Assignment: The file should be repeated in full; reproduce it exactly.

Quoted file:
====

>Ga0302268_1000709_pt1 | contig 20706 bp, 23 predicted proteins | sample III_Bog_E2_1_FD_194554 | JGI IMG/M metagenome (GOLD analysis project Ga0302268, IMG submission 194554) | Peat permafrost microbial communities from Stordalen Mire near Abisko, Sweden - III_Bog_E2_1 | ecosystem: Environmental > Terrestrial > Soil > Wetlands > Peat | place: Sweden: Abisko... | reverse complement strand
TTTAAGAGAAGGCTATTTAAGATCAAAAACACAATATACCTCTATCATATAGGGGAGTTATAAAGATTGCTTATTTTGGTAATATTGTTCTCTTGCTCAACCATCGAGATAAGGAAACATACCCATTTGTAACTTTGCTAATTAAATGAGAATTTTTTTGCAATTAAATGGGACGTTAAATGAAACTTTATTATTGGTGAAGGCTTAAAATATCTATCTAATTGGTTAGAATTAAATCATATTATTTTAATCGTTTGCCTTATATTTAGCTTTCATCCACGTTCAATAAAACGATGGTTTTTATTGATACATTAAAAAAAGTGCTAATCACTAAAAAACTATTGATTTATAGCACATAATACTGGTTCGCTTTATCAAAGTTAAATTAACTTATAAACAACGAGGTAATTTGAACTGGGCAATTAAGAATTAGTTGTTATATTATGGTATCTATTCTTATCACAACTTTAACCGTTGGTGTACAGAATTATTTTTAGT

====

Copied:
>Ga0302268_1000709_pt1 | contig 20706 bp, 23 predicted proteins | sample III_Bog_E2_1_FD_194554 | JGI IMG/M metagenome (GOLD analysis project Ga0302268, IMG submission 194554) | Peat permafrost microbial communities from Stordalen Mire near Abisko, Sweden - III_Bog_E2_1 | ecosystem: Environmental > Terrestrial > Soil > Wetlands > Peat | place: Sweden: Abisko... | reverse complement strand
TTTAAGAGAAGGCTATTTAAGATCAAAAACACAATATACCTCTATCATATAGGGGAGTTATAAAGATTGCTTATTTTGGTAATATTGTTCTCTTGCTCAACCATCGAGATAAGGAAACATACCCATTTGTAACTTTGCTAATTAAATGAGAATTTTTTTGCAATTAAATGGGACGTTAAATGAAACTTTATTATTGGTGAAGGCTTAAAATATCTATCTAATTGGTTAGAATTAAATCATATTATTTTAATCGTTTGCCTTATATTTAGCTTTCATCCACGTTCAATAAAACGATGGTTTTTATTGATACATTAAAAAAAGTGCTAATCACTAAAAAACTATTGATTTATAGCACATAATACTGGTTCGCTTTATCAAAGTTAAATTAACTTATAAACAACGAGGTAATTTGAACTGGGCAATTAAGAATTAGTTGTTATATTATGGTATCTATTCTTATCACAACTTTAACCGTTGGTGTACAGAATTATTTTTAGT